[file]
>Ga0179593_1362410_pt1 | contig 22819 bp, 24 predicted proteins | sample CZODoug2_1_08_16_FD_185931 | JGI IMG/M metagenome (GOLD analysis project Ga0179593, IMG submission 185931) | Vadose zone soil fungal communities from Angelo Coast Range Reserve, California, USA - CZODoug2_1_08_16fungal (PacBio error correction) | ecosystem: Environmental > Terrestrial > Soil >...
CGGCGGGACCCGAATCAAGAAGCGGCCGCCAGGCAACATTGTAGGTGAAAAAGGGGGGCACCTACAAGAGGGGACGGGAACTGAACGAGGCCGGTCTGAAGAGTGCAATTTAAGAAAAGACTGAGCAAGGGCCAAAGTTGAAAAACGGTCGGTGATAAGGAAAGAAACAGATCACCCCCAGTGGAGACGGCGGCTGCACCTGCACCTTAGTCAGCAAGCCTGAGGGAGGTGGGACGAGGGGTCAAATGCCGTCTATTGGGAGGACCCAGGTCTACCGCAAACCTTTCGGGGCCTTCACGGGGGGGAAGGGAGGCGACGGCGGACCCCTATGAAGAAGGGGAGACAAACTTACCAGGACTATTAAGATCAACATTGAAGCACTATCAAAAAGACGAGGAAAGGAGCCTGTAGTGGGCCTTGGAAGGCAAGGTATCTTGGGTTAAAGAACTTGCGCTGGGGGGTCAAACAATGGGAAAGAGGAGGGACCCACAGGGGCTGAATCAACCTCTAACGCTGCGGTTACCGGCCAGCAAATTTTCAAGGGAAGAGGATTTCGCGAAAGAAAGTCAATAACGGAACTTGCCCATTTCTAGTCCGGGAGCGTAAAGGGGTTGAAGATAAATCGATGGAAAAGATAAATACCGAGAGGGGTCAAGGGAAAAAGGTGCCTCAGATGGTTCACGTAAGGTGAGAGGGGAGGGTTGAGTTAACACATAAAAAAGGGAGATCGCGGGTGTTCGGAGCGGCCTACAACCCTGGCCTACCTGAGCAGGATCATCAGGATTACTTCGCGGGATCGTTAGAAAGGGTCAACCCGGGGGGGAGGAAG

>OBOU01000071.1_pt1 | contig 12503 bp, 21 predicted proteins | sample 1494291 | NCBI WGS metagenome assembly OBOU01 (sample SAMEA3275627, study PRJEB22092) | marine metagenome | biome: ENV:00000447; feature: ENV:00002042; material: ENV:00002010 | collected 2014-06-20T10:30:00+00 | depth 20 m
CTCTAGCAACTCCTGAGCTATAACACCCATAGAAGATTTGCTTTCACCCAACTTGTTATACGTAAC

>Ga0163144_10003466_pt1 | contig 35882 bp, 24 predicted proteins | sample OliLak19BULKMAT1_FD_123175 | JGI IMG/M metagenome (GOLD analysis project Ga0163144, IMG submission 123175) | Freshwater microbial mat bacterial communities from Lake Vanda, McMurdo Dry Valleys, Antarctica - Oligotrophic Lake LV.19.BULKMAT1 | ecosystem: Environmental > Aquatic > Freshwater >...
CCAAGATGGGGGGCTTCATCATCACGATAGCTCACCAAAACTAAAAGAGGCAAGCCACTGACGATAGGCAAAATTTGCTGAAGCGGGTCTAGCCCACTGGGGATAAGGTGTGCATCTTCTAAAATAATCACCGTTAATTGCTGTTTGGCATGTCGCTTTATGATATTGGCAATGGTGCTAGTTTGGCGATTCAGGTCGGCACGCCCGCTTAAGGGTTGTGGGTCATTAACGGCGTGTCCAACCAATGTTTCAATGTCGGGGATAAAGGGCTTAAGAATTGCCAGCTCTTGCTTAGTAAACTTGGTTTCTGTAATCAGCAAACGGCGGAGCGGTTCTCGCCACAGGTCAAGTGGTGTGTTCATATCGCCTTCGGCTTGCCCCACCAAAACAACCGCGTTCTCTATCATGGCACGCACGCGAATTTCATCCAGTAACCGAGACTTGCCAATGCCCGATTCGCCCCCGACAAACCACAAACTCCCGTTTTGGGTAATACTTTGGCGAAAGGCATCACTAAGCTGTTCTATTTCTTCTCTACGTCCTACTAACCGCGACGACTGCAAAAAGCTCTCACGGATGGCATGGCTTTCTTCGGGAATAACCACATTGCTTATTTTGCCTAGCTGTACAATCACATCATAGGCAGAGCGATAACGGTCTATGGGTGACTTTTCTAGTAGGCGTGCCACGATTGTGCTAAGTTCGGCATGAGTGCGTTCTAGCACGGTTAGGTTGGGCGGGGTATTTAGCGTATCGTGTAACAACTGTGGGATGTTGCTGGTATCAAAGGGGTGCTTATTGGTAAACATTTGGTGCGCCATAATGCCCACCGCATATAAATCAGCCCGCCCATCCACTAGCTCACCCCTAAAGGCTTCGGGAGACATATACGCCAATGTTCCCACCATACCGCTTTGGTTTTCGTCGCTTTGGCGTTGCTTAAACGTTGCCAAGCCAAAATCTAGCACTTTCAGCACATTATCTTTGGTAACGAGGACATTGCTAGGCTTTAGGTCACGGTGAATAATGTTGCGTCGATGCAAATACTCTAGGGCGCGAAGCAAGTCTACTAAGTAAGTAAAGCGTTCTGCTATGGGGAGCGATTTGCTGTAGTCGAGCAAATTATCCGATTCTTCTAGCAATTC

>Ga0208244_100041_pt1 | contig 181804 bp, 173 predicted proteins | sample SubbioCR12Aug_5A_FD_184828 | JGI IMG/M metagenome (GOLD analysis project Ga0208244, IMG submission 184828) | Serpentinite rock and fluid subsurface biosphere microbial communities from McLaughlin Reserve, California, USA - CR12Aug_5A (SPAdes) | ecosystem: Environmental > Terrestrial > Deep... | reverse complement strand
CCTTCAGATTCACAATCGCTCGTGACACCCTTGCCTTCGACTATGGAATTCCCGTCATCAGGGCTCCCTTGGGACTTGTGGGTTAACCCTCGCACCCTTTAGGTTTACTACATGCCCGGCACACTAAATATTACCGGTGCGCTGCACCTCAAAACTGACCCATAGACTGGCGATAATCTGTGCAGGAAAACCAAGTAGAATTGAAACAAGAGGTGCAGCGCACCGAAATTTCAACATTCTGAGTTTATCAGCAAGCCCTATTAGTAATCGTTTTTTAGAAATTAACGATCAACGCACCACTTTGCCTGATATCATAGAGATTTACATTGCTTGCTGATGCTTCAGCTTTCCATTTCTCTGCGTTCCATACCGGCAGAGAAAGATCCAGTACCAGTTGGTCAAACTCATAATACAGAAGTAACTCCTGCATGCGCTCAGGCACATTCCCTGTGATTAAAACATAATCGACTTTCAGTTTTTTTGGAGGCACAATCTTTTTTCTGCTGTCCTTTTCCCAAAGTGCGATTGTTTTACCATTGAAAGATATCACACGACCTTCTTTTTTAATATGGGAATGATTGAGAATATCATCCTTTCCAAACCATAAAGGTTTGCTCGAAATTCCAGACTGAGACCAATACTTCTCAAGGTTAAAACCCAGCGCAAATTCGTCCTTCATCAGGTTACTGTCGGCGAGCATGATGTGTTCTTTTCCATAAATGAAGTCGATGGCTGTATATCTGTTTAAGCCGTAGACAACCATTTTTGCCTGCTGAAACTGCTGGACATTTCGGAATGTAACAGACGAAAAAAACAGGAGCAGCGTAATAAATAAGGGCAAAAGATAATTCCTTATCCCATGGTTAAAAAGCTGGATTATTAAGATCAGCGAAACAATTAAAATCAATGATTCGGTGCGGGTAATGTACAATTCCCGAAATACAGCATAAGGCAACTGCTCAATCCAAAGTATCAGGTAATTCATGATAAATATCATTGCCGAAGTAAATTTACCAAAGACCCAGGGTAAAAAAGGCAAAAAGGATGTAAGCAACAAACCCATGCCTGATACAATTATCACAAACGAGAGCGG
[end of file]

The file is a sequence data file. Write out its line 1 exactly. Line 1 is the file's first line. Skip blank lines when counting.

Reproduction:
>Ga0179593_1362410_pt1 | contig 22819 bp, 24 predicted proteins | sample CZODoug2_1_08_16_FD_185931 | JGI IMG/M metagenome (GOLD analysis project Ga0179593, IMG submission 185931) | Vadose zone soil fungal communities from Angelo Coast Range Reserve, California, USA - CZODoug2_1_08_16fungal (PacBio error correction) | ecosystem: Environmental > Terrestrial > Soil >...